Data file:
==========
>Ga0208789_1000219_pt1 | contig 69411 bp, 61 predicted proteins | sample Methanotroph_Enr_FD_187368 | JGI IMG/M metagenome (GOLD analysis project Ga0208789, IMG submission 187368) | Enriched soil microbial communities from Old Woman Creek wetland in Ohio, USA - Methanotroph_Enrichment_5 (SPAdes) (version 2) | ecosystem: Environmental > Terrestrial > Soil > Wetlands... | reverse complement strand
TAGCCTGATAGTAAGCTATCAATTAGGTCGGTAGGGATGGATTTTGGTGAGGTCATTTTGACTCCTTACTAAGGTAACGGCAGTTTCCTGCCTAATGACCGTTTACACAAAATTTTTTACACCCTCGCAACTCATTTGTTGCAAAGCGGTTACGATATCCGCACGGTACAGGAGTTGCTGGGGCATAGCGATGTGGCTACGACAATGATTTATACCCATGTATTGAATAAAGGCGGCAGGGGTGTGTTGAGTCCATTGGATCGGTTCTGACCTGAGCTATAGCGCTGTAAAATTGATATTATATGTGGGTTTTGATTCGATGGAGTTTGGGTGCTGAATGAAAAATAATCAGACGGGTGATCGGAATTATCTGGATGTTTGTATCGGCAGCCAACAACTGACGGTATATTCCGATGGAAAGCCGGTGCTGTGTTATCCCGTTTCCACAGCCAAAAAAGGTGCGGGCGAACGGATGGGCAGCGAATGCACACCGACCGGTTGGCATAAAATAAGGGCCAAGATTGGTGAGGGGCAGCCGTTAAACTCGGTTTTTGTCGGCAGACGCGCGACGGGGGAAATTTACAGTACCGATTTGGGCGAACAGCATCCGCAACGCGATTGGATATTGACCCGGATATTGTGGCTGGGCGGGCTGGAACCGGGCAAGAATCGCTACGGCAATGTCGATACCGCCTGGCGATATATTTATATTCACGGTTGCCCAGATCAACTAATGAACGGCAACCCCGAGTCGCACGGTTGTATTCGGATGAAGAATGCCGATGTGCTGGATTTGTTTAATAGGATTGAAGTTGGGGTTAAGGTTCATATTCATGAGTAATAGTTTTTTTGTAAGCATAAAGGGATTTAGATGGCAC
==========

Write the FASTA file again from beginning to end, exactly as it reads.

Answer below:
>Ga0208789_1000219_pt1 | contig 69411 bp, 61 predicted proteins | sample Methanotroph_Enr_FD_187368 | JGI IMG/M metagenome (GOLD analysis project Ga0208789, IMG submission 187368) | Enriched soil microbial communities from Old Woman Creek wetland in Ohio, USA - Methanotroph_Enrichment_5 (SPAdes) (version 2) | ecosystem: Environmental > Terrestrial > Soil > Wetlands... | reverse complement strand
TAGCCTGATAGTAAGCTATCAATTAGGTCGGTAGGGATGGATTTTGGTGAGGTCATTTTGACTCCTTACTAAGGTAACGGCAGTTTCCTGCCTAATGACCGTTTACACAAAATTTTTTACACCCTCGCAACTCATTTGTTGCAAAGCGGTTACGATATCCGCACGGTACAGGAGTTGCTGGGGCATAGCGATGTGGCTACGACAATGATTTATACCCATGTATTGAATAAAGGCGGCAGGGGTGTGTTGAGTCCATTGGATCGGTTCTGACCTGAGCTATAGCGCTGTAAAATTGATATTATATGTGGGTTTTGATTCGATGGAGTTTGGGTGCTGAATGAAAAATAATCAGACGGGTGATCGGAATTATCTGGATGTTTGTATCGGCAGCCAACAACTGACGGTATATTCCGATGGAAAGCCGGTGCTGTGTTATCCCGTTTCCACAGCCAAAAAAGGTGCGGGCGAACGGATGGGCAGCGAATGCACACCGACCGGTTGGCATAAAATAAGGGCCAAGATTGGTGAGGGGCAGCCGTTAAACTCGGTTTTTGTCGGCAGACGCGCGACGGGGGAAATTTACAGTACCGATTTGGGCGAACAGCATCCGCAACGCGATTGGATATTGACCCGGATATTGTGGCTGGGCGGGCTGGAACCGGGCAAGAATCGCTACGGCAATGTCGATACCGCCTGGCGATATATTTATATTCACGGTTGCCCAGATCAACTAATGAACGGCAACCCCGAGTCGCACGGTTGTATTCGGATGAAGAATGCCGATGTGCTGGATTTGTTTAATAGGATTGAAGTTGGGGTTAAGGTTCATATTCATGAGTAATAGTTTTTTTGTAAGCATAAAGGGATTTAGATGGCAC